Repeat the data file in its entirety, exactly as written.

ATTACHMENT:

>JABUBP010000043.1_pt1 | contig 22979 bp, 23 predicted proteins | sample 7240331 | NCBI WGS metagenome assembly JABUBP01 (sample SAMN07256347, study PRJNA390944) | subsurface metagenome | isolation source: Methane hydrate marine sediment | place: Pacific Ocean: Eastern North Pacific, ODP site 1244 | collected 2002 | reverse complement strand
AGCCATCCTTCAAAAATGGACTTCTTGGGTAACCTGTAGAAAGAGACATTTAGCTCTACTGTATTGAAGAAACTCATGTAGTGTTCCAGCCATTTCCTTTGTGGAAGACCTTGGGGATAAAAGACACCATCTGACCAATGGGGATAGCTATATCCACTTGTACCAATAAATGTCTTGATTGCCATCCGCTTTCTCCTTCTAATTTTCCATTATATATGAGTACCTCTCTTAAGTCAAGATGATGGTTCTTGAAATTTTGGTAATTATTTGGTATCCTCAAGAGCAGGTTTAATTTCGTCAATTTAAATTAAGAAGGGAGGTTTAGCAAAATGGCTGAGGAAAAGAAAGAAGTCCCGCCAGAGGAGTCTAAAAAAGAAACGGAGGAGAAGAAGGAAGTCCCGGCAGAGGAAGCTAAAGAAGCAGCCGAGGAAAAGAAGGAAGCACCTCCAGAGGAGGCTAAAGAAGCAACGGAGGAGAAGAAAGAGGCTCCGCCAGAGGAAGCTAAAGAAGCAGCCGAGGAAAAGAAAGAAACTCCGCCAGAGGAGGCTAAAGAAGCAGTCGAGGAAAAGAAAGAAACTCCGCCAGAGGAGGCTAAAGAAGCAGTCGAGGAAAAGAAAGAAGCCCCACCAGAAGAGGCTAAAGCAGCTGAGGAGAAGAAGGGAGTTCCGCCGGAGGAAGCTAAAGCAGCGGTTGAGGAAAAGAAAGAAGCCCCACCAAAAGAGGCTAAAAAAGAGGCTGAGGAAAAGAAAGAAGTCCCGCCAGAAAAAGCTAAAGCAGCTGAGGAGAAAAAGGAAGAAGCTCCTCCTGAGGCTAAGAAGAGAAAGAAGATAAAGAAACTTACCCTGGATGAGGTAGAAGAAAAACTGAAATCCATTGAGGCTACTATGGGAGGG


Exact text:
>JABUBP010000043.1_pt1 | contig 22979 bp, 23 predicted proteins | sample 7240331 | NCBI WGS metagenome assembly JABUBP01 (sample SAMN07256347, study PRJNA390944) | subsurface metagenome | isolation source: Methane hydrate marine sediment | place: Pacific Ocean: Eastern North Pacific, ODP site 1244 | collected 2002 | reverse complement strand
AGCCATCCTTCAAAAATGGACTTCTTGGGTAACCTGTAGAAAGAGACATTTAGCTCTACTGTATTGAAGAAACTCATGTAGTGTTCCAGCCATTTCCTTTGTGGAAGACCTTGGGGATAAAAGACACCATCTGACCAATGGGGATAGCTATATCCACTTGTACCAATAAATGTCTTGATTGCCATCCGCTTTCTCCTTCTAATTTTCCATTATATATGAGTACCTCTCTTAAGTCAAGATGATGGTTCTTGAAATTTTGGTAATTATTTGGTATCCTCAAGAGCAGGTTTAATTTCGTCAATTTAAATTAAGAAGGGAGGTTTAGCAAAATGGCTGAGGAAAAGAAAGAAGTCCCGCCAGAGGAGTCTAAAAAAGAAACGGAGGAGAAGAAGGAAGTCCCGGCAGAGGAAGCTAAAGAAGCAGCCGAGGAAAAGAAGGAAGCACCTCCAGAGGAGGCTAAAGAAGCAACGGAGGAGAAGAAAGAGGCTCCGCCAGAGGAAGCTAAAGAAGCAGCCGAGGAAAAGAAAGAAACTCCGCCAGAGGAGGCTAAAGAAGCAGTCGAGGAAAAGAAAGAAACTCCGCCAGAGGAGGCTAAAGAAGCAGTCGAGGAAAAGAAAGAAGCCCCACCAGAAGAGGCTAAAGCAGCTGAGGAGAAGAAGGGAGTTCCGCCGGAGGAAGCTAAAGCAGCGGTTGAGGAAAAGAAAGAAGCCCCACCAAAAGAGGCTAAAAAAGAGGCTGAGGAAAAGAAAGAAGTCCCGCCAGAAAAAGCTAAAGCAGCTGAGGAGAAAAAGGAAGAAGCTCCTCCTGAGGCTAAGAAGAGAAAGAAGATAAAGAAACTTACCCTGGATGAGGTAGAAGAAAAACTGAAATCCATTGAGGCTACTATGGGAGGG